Recently, one of the writers I work with traded a writing retreat weekend with her wife, so now they both get a weekend away with no childcare duties so that they can focus on their dreams and support each other by offering some time away.

Negotiating Writing Boundaries: Set Yourself Up for Focus

I’ve written about how to deal with distractions before, but there are ways to signal that you are writing now and not to be disturbed. 

I recommend the following:

If at all possible, write in a room with a door that closes. 

Put a Do Not Disturb sign on your door. 

You can always put a Post-It Note on the door to tell them when you’ll be done writing for the day.

Wear a pair of bigass headphones. Not the small AirBud type things that disappear in your ears but the big ones that act as a visual “Do Not Disturb” sign.

Go to your writing space consistently, at the times you’ve agreed. We’re training people here, ourselves included.

Negotiating Writing Boundaries: You’ll Have to Remind Them

Once you have this conversation and ask for support, your people will remember how to support you…for a while. 

And then they’ll forget. 

It’s magical, really — their minds will be wiped clean just as you start in on Chapter 12 and the urgent need for mayonnaise arises once again.

You’ll have to remind them. Do it gently, and assume good intentions. A smile and a soft voice goes a long way. 

You’re training puppies here…just gently guide them back to where you want them and reward them for good behaviour. When you come out of your writing space, say thanks for the uninterrupted time and support, and give them a hug or kiss.

Be prepared to remind them a few times, and keep thanking them for their support. Continue to be supportive of their dreams in return.

Negotiating Writing Boundaries: When It’s Not Working

The first thing to do when you’ve set it up with the “I need your support because this is important to me” conversation and it’s not working…is to have another conversation.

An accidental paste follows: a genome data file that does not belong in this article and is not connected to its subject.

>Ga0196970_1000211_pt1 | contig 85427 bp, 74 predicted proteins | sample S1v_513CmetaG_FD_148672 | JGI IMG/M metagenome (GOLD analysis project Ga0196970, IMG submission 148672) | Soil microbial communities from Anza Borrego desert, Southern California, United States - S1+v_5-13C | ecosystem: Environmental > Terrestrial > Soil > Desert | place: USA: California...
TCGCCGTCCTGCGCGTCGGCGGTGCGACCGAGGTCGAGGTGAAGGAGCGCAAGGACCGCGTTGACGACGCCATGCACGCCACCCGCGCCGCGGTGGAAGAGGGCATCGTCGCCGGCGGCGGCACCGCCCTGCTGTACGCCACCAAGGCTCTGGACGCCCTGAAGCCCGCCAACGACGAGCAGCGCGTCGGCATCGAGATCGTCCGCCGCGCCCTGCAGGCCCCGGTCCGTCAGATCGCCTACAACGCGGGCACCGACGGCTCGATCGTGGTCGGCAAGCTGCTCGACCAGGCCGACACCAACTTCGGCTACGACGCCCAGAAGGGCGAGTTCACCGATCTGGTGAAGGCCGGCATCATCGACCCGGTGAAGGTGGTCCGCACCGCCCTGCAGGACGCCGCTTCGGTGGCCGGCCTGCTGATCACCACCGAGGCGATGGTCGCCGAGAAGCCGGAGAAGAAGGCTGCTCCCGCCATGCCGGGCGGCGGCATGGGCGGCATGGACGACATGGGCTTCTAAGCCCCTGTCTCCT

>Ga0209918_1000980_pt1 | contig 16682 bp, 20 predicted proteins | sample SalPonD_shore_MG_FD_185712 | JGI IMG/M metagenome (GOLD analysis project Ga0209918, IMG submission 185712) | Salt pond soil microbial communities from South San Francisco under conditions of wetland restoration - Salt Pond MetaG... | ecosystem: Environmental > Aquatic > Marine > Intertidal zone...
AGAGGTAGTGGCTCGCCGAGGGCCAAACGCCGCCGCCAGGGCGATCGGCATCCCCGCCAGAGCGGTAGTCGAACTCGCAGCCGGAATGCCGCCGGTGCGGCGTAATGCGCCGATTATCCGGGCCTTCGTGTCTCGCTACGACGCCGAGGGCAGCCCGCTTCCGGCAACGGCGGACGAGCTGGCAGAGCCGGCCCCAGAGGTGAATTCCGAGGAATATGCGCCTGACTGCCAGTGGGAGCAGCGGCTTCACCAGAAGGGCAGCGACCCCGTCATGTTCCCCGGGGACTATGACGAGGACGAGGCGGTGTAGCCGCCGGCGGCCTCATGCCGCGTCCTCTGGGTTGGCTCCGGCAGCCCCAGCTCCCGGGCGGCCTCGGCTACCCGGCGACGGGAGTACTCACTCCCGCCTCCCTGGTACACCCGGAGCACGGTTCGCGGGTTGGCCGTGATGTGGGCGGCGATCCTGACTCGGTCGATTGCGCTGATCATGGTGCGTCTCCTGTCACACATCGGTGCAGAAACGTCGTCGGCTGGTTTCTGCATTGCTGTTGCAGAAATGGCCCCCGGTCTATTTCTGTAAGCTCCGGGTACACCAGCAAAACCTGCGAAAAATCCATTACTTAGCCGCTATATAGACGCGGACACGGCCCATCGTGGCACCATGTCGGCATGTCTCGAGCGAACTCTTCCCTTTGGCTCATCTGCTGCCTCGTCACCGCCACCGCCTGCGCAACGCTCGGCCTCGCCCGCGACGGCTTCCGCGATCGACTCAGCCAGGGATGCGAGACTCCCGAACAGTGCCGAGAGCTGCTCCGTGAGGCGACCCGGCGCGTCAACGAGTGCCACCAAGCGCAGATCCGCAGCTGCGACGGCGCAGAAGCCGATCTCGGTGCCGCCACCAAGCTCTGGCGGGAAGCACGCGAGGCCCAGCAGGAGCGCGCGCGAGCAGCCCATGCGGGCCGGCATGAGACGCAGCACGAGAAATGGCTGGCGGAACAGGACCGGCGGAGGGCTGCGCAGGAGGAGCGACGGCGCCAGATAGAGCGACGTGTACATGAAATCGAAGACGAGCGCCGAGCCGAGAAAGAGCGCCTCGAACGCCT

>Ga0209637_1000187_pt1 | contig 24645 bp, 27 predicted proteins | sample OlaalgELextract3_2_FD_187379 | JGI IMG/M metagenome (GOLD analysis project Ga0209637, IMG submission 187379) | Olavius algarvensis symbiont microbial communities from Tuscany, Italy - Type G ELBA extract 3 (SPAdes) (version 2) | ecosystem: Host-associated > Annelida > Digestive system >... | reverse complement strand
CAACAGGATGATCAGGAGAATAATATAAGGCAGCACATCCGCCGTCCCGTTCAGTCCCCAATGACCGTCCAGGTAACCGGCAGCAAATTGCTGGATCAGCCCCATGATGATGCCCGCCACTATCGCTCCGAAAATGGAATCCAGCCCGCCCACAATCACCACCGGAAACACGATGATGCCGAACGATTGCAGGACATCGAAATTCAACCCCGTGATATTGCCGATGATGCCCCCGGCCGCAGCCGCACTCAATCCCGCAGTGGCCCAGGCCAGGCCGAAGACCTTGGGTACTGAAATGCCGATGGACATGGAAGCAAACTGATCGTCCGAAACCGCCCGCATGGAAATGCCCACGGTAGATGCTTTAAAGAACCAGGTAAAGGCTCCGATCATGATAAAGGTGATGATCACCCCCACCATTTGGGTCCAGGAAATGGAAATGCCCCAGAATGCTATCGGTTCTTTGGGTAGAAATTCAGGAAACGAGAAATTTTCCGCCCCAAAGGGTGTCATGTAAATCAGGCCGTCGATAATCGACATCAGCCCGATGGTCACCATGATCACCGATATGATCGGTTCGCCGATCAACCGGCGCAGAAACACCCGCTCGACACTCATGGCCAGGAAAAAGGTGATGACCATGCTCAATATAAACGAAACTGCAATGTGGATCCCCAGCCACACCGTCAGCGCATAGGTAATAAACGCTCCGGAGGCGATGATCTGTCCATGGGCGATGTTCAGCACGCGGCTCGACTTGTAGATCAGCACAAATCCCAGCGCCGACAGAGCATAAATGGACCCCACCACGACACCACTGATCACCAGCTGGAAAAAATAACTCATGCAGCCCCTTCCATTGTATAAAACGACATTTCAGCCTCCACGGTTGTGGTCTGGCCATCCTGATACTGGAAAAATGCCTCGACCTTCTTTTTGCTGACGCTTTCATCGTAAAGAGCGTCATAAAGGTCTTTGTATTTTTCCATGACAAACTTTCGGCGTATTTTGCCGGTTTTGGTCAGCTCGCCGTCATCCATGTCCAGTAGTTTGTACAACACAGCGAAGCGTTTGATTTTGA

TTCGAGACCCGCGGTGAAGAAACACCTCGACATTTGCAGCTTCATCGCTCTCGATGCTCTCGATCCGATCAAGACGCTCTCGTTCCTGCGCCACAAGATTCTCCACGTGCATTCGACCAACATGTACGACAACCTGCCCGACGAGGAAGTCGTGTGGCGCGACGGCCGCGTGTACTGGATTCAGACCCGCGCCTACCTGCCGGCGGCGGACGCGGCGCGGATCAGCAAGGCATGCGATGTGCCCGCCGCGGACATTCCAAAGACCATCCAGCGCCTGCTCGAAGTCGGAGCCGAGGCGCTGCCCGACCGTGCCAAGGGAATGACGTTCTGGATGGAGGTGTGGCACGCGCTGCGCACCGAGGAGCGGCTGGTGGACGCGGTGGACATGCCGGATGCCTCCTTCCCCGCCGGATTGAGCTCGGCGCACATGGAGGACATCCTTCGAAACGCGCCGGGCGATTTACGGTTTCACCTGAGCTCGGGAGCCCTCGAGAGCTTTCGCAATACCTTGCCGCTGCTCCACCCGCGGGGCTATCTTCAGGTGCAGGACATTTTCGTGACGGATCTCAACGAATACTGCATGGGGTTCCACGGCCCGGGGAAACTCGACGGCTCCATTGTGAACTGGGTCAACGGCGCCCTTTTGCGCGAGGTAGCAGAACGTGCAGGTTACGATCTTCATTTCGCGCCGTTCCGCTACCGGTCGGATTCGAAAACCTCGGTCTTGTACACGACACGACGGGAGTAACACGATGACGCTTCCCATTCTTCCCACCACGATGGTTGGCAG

This is the “remember when I said this was important to me?” conversation.

Remind them, ask again and problem-solve around any real issues that arise. Maybe you have to shift your writing time around to work for everyone in your house. 

Keep focused on the creative life you want and problem-solve to make it happen.

If you’ve had the conversations and done the problem-solving and you’re still not being supported in creating uninterrupted writing time at home, then you have a couple of options…

a) Remove yourself from your people, temporarily.

This can look like…writing in a coffee shop, or at the library, or in a friend’s guest bedroom.

Or just get in your car and drive somewhere lovely and write in the car. Leave your phone off so you can’t be reached during this time.

b) Remove yourself from your people, permanently.

Haha! Joking, just joking!


Remember: never take marriage advice from the divorced woman!

But if you have had the “This is important to me”conversation, set up your space for Do Not Disturb, gently reminded your people, had the hard “why isn’t this working?” conversation and done the problem-solving needed, and your loved ones STILL aren’t respecting the boundaries you’ve set around your writing life…

Then you are in relationship with people who don’t respect your boundaries. Unless your loved ones are all under the age of 12, then my friend, this is now therapy territory. 

Get some professional help and work it out. You absolutely deserve to have the creative life you desire and a healthy partnership is one where both parties can be supported to grow and reach for their dreams.

But really, what’s the other option? You don’t want to live your entire life only to realize on your deathbed that you’re about to die with your stories still inside you. That way lies a miserable and depressive life, I promise.

Setting yourself up to build the writing life you need is important work, and you will need the support of your loved ones to achieve it. 

And it will be so much sweeter when you can share and celebrate with your loved ones that you’ve just typed “The End” on your manuscript or published a new poem.


** If you're feeling scattered and distracted, grab my free guide and workbook: The Focused Writer — 5 Easy Steps to Create a Writing Ritual You and your Brain Will Love.

Negotiating Writing Boundaries with Loved Ones